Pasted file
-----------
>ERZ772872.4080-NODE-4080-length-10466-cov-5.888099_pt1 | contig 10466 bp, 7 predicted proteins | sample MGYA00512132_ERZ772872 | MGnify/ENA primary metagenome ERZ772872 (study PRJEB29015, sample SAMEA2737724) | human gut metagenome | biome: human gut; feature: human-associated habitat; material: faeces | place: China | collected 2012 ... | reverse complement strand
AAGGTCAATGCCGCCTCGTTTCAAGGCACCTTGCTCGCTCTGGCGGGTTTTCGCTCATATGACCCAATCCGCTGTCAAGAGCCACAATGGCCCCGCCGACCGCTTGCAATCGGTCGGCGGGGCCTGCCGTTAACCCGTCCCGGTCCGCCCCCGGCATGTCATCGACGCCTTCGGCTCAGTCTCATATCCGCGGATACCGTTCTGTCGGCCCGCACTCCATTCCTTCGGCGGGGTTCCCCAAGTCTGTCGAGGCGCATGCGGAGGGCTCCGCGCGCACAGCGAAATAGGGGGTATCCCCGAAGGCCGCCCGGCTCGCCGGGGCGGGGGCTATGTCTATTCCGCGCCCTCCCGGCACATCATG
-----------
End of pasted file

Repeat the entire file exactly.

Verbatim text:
>ERZ772872.4080-NODE-4080-length-10466-cov-5.888099_pt1 | contig 10466 bp, 7 predicted proteins | sample MGYA00512132_ERZ772872 | MGnify/ENA primary metagenome ERZ772872 (study PRJEB29015, sample SAMEA2737724) | human gut metagenome | biome: human gut; feature: human-associated habitat; material: faeces | place: China | collected 2012 ... | reverse complement strand
AAGGTCAATGCCGCCTCGTTTCAAGGCACCTTGCTCGCTCTGGCGGGTTTTCGCTCATATGACCCAATCCGCTGTCAAGAGCCACAATGGCCCCGCCGACCGCTTGCAATCGGTCGGCGGGGCCTGCCGTTAACCCGTCCCGGTCCGCCCCCGGCATGTCATCGACGCCTTCGGCTCAGTCTCATATCCGCGGATACCGTTCTGTCGGCCCGCACTCCATTCCTTCGGCGGGGTTCCCCAAGTCTGTCGAGGCGCATGCGGAGGGCTCCGCGCGCACAGCGAAATAGGGGGTATCCCCGAAGGCCGCCCGGCTCGCCGGGGCGGGGGCTATGTCTATTCCGCGCCCTCCCGGCACATCATG